So it’s no surprise that the more casual offering is taking center stage in the company’s spring 2023 collection. Creative director Michael Bastian didn’t overlook the brand’s heritage in tailoring, but he paired the looks with sportswear to create modern alternatives that are more casual but still sophisticated.
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That translated into color-blocked nautical sweaters worn under a seersucker suit and softly constructed blazers with drawstring shorts and a crewneck sweater for men, and a shiny women’s raincoat with a mariner-striped lining and oversize buttons.
An ’80s Los Angeles, California, influence in a second story with pastels, palm trees and awning stripes was visible in patchwork madras sport shirts and sport coats for men, and a sleeveless women’s dress, as well as a silk and linen plaid blazer for guys.
Sport references, a hallmark of the brand, were also sprinkled throughout, and included a tennis-inspired capsule with polos, shorts and a trompe l’oeil print of a racquet on a sweater, as well as a crewneck sweater with Bastian’s interpretation of Thomas Eakins’ painting with a single rower in his skull, on the front and back.
There was a section of what Bastian called “Soft Icons,” or more casual versions of some of the brand’s signature pieces, such as the classic button-down shirt, pleated pant and trench in silk for women, and single-breasted jacket with a vest for men that he paired with jeans. There was also an American Gigolo moment with some dressier pieces, including a silver sequined top and pencil skirt for women and a tartan dinner jacket for guys.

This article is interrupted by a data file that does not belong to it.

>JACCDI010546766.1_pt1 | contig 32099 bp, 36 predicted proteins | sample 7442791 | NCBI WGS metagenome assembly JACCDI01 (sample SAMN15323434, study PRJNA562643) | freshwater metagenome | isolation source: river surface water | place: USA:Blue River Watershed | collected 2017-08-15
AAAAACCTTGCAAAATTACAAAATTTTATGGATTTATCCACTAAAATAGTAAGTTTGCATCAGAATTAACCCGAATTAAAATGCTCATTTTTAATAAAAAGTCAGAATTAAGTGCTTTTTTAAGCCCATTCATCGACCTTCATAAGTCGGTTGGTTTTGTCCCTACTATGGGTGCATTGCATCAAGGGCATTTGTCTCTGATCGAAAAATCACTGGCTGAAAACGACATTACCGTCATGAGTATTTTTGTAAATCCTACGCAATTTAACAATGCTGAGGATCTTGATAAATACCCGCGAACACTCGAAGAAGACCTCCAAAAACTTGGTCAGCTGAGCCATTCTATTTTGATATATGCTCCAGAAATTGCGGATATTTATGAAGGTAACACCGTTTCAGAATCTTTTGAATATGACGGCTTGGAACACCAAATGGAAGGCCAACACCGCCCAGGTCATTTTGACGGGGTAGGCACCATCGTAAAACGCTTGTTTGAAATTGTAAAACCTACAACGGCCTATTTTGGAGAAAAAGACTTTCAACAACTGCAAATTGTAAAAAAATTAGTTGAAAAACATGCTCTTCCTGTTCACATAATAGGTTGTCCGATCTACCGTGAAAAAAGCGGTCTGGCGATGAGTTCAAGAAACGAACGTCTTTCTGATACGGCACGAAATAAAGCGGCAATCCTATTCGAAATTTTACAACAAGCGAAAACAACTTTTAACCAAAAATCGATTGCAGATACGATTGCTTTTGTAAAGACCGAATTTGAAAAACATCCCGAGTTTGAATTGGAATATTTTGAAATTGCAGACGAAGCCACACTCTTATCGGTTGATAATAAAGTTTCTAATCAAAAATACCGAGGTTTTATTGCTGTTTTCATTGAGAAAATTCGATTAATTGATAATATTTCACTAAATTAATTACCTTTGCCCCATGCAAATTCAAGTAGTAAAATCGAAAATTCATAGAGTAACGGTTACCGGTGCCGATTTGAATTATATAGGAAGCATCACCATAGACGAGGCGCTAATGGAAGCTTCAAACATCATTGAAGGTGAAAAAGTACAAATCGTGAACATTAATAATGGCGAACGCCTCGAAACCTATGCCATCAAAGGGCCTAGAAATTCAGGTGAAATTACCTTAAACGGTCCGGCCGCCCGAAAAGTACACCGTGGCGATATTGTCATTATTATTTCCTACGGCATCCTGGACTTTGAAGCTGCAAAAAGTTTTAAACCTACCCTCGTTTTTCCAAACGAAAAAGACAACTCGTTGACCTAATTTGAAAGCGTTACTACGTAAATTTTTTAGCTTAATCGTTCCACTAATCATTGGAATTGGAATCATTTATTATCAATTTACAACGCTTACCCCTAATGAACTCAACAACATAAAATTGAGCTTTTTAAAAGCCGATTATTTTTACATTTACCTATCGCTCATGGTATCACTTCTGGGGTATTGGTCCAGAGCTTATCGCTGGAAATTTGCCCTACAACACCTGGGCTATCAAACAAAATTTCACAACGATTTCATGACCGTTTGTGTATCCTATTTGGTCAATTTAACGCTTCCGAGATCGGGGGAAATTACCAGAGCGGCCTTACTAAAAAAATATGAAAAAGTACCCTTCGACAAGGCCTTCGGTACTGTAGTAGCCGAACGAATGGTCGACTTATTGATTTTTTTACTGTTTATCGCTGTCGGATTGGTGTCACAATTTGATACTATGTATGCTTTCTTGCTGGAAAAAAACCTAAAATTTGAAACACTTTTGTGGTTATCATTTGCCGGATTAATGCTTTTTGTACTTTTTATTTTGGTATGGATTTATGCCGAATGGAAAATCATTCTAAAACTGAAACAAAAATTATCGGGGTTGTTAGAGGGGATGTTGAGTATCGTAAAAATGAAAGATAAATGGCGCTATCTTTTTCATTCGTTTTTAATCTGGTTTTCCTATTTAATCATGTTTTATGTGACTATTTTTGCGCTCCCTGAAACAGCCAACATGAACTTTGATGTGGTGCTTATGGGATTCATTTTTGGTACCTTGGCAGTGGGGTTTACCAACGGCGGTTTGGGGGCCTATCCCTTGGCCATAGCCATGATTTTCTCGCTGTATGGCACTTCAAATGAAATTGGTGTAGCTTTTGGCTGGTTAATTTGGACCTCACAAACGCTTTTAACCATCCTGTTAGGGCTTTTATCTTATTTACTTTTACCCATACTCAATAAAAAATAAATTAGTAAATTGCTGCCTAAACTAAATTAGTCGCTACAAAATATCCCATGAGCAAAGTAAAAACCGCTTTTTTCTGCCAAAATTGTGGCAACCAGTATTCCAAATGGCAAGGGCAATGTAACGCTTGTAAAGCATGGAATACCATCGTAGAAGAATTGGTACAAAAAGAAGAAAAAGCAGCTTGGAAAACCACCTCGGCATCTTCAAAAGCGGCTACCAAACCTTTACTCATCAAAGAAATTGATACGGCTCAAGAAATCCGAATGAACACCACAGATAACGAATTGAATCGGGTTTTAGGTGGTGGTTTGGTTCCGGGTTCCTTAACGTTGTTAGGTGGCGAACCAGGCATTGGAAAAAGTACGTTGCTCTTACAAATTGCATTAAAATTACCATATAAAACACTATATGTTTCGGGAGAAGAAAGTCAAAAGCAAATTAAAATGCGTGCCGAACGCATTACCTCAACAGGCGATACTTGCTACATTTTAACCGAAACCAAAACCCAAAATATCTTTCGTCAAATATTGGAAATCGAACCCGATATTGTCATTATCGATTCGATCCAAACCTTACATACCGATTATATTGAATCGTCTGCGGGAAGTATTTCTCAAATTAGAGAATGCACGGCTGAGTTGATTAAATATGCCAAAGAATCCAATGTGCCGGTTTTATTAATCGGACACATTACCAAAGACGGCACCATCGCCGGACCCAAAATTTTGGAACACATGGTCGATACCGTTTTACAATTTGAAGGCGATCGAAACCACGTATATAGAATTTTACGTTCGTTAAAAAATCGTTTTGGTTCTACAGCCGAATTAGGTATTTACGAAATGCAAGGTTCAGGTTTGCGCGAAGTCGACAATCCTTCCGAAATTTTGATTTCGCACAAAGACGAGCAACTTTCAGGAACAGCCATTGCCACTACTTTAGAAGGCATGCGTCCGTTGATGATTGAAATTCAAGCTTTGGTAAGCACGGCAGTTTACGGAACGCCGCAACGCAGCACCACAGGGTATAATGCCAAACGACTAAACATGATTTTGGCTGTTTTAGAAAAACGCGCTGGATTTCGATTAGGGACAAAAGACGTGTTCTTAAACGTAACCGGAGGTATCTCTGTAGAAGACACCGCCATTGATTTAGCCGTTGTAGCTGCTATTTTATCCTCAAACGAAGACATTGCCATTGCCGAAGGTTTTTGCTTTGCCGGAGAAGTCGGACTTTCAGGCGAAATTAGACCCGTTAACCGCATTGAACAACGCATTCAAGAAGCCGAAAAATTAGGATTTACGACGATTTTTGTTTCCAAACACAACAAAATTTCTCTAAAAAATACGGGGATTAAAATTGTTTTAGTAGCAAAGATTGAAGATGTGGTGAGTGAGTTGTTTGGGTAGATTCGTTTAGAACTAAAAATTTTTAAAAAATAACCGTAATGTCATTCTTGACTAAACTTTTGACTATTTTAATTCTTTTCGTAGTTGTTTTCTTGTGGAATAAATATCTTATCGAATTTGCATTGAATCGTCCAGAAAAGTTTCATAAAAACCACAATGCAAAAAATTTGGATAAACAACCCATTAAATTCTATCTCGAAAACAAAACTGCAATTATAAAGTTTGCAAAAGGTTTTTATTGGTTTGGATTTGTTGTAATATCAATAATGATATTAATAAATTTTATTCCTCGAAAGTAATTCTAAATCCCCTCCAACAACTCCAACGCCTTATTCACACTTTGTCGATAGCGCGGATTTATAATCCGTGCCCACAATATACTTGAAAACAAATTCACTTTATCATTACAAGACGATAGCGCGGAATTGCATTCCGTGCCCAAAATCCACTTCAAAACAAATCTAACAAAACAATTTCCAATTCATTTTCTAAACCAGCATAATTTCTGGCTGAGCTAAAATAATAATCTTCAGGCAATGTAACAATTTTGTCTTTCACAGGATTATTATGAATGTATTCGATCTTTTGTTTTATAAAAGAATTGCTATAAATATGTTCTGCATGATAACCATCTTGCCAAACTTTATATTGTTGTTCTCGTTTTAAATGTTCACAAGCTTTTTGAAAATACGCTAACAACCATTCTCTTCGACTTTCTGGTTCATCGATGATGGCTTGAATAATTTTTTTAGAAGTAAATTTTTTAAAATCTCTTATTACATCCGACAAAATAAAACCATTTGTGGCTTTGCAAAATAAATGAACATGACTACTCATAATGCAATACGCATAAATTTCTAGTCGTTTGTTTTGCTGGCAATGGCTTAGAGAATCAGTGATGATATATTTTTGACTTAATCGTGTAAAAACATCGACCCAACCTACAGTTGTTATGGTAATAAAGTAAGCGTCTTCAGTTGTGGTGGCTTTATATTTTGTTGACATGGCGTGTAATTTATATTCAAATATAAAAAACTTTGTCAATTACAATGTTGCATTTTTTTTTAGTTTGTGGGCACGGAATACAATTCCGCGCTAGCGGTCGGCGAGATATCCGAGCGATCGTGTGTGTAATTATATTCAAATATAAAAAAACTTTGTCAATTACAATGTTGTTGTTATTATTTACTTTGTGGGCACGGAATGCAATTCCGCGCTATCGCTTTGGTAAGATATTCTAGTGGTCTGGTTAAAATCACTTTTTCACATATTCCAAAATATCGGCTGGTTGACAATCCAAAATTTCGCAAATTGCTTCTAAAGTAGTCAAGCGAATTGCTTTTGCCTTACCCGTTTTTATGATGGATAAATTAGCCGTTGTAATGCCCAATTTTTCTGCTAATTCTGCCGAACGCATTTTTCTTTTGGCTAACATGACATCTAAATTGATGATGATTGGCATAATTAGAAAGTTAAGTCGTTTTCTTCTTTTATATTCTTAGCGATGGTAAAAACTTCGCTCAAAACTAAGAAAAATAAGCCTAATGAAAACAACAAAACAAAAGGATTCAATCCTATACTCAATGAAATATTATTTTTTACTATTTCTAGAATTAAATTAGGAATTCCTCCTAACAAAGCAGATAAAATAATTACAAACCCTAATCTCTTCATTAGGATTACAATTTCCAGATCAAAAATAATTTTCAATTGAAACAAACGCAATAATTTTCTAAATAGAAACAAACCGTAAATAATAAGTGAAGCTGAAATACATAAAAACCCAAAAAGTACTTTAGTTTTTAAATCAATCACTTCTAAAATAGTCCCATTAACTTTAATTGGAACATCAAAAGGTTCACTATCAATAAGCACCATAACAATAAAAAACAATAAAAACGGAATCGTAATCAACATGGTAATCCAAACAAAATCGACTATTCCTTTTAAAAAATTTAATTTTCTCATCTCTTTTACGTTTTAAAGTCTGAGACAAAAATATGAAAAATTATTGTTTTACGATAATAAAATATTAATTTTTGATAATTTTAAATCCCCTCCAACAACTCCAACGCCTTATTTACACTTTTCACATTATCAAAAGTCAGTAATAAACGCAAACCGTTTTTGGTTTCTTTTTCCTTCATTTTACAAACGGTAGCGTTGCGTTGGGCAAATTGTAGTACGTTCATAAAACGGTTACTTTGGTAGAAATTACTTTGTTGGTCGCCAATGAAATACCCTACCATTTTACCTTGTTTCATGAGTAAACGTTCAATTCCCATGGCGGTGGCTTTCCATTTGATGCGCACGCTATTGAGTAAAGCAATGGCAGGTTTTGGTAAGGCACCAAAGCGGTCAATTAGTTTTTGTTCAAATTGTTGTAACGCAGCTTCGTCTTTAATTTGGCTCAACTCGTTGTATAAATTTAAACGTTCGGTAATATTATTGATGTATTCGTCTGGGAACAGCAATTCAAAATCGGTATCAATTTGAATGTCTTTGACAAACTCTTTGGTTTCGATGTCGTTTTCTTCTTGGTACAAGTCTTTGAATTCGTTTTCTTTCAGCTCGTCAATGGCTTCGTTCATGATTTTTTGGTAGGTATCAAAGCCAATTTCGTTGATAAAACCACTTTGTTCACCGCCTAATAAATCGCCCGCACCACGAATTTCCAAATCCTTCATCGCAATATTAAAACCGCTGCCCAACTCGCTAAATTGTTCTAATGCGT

Ken Ohashi, chief executive officer of Brooks Brothers, said Bastian’s collections have really been popular with customers. “We’re having a tremendous year,” he said. “We’re trending nicely above last year in both sales and margins. Michael’s key initiative to transform Brooks Brothers from a suit and dress shirt brand into a full lifestyle brand is working.
He said that although his initial strategy was to target Brooks’ existing customers with the sportswear options, he was surprised at how many new customers were also drawn to the brand by the more casual offering.
As a result, sportswear will now account for nearly 40 percent of the company’s total sales by the end of this year, he predicted, up from under 20 percent when ABG bought the business. “And we’re planning it to be up next year too.”
Other initiatives for 2023 include the introduction of a Made in the U.S. dress shirt program and the launch of the Explorer suit, a collection of suit separates in performance fabrics that will replace the entry-level Brooksgate model, along with the expansion of the made-to-measure program, which has gotten off to a strong start.
“There are three elements to this brand,” Ohashi said. The first is tradition and trust, the second is innovation, or staying current while looking at the future in terms of fabric and silhouette, and the third is the company’s ongoing ability to help its customers dress to celebrate life’s milestones.
By focusing on those three pillars, he said, Brooks Brothers will be well-positioned for the future.
Ohashi said the company, which operates 160 stores in the U.S., will continue to add units in “larger cities where we’re underpenetrated from a real estate perspective.” And the brick-and-mortar locations are performing well. “The store business has the highest increase to plan,” he said.
In addition to physical stores, another area for growth is Brooks’ fledgling wholesale business. The collection is carried in Nordstrom and several specialty stores such as Halls in Kansas City, Kansas, and Murray’s Toggery in Nantucket, Massachusetts.
“There are a lot of new ways to reach the customer,” he said. “We have lots and lots of opportunity.”